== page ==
fifthly, He is fet up as the true temple where God fets his name, and in which alone God is to be worshipped in an acceptable way and manner. The Old Testament tabernacle andtemple was but a shadow of Christ, in whom the fulnefi of the Godhead dwells bodily. And as all the worship of Isi was to be performed in the temple; so all our sacrifices services are to be offered up in the name of Christ, for hath made us accepted in the Beloved. In him, as ourNi Testament' Temple, is to be seen the true Shechina, tb brightness of the Father's glory, and the express image his person. Here is the true oracle whereby the mind God is conveyed unto us, "For no man hath seen God any time; the only-begotten Son, who is in the bosom the Father, he hath declared him." Here is the true ark Where the tables of the law are kept, and in whom th law is magnified and made honourable. In him we has the true mercy-feat and throne of grace, unto which *# are called to come with boldness, that we may obtain grace, and find mercy to help in every time of need. Here w have the Priest of our profession ministering in the holy holies, and appearing in the presence of God for us.

$tbly, He is set up as a bridge of communication between God and man, between heaven and earth, by which God comes down to us, and we come up unto him, notwithstanding of the two infinite gulfs of natural and moral distarce between him and us. These gulfs were impassable, until Christ, by his incarnation, took away the natural distance; for in him, as Immanuel, God and Man meet together in one person: and by his death and satisfaction he removed the moral distance, by taking away the sin of the world; for this end wu he manifested, to take away our sin. Now, these two infinite gulfs being removed, God and man meet together in a bleuw amity and friendship; and we have " boldness to enter into the 'holiest by the blood of Jesus." Hence is that of Christ's, JoJ>fl xiv. 16. "I am the way, and the truth, and the life; no nu& cometh to the Father but by me." This was shadowed by Ja' cob's dream of the ladder, reaching from heaven unto earth, and the angels of God ascending and descending thereupon, signifying that, through Christ (in whom all the rounds ai» steps of the ladder are finished) the angels" are ministering >PJ" rits unto the heirs of salvation, upon the footing of ChflK3 mediation; and that we have access to God through hirnThrough him we ascend unto God's holy hill, and abiife « his tabernacle.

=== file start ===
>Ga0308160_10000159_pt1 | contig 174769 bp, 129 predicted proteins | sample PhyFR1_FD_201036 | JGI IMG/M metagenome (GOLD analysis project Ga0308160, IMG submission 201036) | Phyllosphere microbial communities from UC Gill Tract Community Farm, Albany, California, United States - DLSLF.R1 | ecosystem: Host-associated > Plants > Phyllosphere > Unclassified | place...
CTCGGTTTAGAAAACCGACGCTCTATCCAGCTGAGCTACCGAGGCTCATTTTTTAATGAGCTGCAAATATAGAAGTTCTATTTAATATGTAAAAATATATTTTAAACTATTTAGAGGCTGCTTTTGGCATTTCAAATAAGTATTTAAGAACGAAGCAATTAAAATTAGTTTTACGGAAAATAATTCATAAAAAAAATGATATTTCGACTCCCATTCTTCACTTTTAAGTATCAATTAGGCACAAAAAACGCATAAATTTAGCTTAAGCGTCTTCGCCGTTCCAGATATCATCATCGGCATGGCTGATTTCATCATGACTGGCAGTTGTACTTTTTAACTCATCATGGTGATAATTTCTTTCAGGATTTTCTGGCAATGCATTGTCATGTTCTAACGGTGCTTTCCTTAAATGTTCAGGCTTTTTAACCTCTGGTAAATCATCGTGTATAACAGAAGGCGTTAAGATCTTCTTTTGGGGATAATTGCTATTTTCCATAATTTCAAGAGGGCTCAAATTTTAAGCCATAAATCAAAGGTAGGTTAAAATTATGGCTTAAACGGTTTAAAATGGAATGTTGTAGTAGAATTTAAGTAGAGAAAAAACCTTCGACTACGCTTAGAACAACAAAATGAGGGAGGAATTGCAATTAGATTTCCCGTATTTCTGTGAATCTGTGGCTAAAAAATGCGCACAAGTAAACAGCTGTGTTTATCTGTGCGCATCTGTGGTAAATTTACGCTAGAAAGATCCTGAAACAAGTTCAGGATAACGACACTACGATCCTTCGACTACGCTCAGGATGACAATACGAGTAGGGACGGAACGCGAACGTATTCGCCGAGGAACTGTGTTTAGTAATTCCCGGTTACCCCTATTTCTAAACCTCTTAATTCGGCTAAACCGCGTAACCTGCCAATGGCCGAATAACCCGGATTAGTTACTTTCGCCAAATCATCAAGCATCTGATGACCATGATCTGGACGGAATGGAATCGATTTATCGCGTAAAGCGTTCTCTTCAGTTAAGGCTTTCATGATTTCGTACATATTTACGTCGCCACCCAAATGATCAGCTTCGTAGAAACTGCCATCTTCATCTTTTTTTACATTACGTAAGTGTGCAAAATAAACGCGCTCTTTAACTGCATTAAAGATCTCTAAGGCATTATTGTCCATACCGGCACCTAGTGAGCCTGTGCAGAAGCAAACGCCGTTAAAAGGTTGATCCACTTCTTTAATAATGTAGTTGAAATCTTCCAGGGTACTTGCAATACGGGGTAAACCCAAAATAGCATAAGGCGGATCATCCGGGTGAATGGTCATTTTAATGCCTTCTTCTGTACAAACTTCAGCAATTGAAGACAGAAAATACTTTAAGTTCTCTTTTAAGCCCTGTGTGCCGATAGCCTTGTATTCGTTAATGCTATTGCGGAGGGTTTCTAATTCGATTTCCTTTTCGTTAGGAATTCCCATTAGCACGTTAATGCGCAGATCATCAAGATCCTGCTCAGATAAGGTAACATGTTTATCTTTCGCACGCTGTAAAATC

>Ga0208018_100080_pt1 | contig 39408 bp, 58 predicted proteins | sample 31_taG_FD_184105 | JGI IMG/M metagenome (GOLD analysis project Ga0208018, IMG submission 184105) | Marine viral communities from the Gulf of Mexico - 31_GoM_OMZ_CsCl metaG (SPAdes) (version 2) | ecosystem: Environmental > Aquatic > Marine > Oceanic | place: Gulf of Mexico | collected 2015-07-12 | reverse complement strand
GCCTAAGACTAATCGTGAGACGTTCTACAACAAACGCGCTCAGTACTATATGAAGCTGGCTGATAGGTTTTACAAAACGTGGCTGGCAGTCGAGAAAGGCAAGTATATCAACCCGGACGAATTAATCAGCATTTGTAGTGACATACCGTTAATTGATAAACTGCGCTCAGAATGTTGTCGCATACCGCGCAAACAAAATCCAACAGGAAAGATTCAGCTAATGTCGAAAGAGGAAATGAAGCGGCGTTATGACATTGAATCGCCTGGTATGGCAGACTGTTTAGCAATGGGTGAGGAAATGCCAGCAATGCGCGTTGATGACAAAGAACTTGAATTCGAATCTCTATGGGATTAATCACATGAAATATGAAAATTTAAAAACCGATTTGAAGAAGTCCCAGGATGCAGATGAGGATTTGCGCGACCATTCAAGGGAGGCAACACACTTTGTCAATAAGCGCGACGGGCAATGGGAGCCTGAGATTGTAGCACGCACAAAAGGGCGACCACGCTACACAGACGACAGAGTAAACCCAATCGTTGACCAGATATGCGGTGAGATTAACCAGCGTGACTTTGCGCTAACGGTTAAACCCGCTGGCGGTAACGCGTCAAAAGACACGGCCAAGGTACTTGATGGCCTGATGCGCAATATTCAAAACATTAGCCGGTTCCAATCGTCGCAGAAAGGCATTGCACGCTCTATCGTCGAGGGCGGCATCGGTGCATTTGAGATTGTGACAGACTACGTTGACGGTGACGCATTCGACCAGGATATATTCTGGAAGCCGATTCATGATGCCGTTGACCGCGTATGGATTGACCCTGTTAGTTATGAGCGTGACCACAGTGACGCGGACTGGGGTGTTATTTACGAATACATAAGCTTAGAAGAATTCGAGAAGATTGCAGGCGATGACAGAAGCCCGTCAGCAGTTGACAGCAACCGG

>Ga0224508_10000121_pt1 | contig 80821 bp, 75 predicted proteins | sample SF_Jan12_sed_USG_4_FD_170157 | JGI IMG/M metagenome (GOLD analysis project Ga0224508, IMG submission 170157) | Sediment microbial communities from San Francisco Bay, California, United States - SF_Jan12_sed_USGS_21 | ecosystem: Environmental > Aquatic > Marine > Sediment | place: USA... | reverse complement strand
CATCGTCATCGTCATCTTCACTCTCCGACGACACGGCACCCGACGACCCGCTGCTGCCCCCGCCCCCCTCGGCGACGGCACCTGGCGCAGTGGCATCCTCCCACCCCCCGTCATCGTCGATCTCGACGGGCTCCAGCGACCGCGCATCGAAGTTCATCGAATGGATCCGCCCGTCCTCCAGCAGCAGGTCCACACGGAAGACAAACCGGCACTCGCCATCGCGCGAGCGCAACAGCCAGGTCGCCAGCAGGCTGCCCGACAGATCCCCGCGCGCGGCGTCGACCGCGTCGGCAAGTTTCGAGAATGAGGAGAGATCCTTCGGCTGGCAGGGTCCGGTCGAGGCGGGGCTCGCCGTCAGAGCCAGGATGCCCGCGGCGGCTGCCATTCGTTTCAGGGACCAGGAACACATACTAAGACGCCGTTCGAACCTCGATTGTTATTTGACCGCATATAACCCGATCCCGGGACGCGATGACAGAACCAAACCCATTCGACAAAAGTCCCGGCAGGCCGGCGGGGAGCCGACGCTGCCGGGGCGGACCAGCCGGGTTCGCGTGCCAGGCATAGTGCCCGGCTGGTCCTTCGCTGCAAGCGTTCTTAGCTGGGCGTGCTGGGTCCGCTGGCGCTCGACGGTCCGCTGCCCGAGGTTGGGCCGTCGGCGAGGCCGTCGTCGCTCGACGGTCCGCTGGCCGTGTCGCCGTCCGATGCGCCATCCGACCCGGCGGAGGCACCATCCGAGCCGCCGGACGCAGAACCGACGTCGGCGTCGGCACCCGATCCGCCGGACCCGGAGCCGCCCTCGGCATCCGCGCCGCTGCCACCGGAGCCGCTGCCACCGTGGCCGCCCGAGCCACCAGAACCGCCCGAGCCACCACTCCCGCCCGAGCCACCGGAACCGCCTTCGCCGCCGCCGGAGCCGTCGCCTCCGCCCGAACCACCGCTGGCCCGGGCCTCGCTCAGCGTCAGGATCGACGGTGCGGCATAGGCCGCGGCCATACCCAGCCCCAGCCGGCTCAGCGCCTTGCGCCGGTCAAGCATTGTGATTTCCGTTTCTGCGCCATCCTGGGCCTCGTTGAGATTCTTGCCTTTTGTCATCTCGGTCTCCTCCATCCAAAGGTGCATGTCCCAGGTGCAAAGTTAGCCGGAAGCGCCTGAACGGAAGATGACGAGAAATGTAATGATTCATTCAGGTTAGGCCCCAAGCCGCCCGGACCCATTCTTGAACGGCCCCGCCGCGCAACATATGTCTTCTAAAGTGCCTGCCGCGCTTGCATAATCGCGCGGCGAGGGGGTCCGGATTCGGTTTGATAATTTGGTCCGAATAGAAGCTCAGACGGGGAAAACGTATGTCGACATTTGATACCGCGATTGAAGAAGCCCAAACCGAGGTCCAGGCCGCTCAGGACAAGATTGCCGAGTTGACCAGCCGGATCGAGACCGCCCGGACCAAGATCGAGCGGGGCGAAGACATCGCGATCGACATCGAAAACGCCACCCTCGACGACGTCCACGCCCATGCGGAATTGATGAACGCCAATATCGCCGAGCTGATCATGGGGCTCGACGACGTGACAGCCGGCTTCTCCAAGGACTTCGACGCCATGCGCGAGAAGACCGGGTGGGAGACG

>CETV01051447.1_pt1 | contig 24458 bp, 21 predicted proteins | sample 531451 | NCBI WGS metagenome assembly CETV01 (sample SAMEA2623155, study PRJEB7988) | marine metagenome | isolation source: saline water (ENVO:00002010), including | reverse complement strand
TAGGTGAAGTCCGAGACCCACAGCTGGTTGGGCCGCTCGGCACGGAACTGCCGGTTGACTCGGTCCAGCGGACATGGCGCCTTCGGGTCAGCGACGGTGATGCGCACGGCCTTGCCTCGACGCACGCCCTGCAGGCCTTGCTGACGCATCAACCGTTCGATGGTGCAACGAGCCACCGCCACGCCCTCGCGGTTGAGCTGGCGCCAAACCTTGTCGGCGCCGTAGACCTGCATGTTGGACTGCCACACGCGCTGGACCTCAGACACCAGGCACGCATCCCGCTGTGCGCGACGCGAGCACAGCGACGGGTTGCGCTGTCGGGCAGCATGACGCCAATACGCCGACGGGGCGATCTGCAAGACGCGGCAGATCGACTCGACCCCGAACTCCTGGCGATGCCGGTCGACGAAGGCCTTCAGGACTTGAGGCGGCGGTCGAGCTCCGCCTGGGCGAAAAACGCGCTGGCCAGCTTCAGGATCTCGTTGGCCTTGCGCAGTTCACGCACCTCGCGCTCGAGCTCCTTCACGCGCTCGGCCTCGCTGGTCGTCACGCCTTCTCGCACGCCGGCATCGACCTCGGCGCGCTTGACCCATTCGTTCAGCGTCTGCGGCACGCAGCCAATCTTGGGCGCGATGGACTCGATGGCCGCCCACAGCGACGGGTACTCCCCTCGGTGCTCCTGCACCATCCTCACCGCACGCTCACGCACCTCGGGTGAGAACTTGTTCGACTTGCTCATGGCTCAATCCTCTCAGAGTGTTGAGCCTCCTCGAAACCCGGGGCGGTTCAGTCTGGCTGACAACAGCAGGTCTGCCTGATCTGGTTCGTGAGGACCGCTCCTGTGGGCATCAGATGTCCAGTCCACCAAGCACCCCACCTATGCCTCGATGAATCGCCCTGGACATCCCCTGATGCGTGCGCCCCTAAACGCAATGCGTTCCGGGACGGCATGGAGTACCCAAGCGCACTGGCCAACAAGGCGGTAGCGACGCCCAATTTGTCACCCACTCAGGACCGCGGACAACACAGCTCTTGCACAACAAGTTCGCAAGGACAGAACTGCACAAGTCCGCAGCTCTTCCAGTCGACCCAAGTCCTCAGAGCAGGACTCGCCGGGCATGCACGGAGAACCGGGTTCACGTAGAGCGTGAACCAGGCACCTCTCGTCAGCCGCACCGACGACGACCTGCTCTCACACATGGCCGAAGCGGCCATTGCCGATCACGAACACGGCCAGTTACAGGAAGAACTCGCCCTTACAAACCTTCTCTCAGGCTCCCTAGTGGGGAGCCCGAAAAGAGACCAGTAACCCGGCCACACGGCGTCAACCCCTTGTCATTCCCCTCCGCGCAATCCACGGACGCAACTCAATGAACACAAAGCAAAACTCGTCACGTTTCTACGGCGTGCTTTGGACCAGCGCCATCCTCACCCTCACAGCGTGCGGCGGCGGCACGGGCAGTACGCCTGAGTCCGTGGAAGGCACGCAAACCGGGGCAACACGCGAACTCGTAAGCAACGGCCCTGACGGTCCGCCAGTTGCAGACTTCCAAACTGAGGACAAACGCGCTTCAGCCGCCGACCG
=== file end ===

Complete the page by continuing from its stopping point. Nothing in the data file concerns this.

6thly, He is set up as the great gospel city of refuge, t/P'* fied by the cities of refuge under the law, unto which the ma* flnyer was to fly for safety from the avenger of blood. Hct)' vi. 18. Believers are said to sty for refuge, to lay hold "P01 the hope set before them: justice cries for vengeance: ^ j broken law cries for vengeance: confcience cries for vengeance: the devil, as God's executioner, cries for vengeance. 0 the deplorable cafe and condition of the poor guilty criminal before the revelation of Christ! All refuges fail him: for the hail fweeps away all his refuges of lies, and in this cafe his hope and strength perifhes from the Lord, until God make a difcovery of Christ as the city of refuge that he has fet open, with a cry from heaven, "Turn ye to your strong holds, ye prifoners of hope:" Then, O then, the foul flics for refuge as a dove to its windows, and gets in to the clefts of the rock, and abides in the fecret place and fhadow of the Almighty, faying, O this is my relt, and here will I dwell at rafe; " for there is no condemnation to them that are in Christ." Here the poor foul can turn about to law, to justice, to confcience, to the devil, and the world, and fay, " Who can lay any thing to my charge? Ic is God that justifieth, who is he that condemneth?"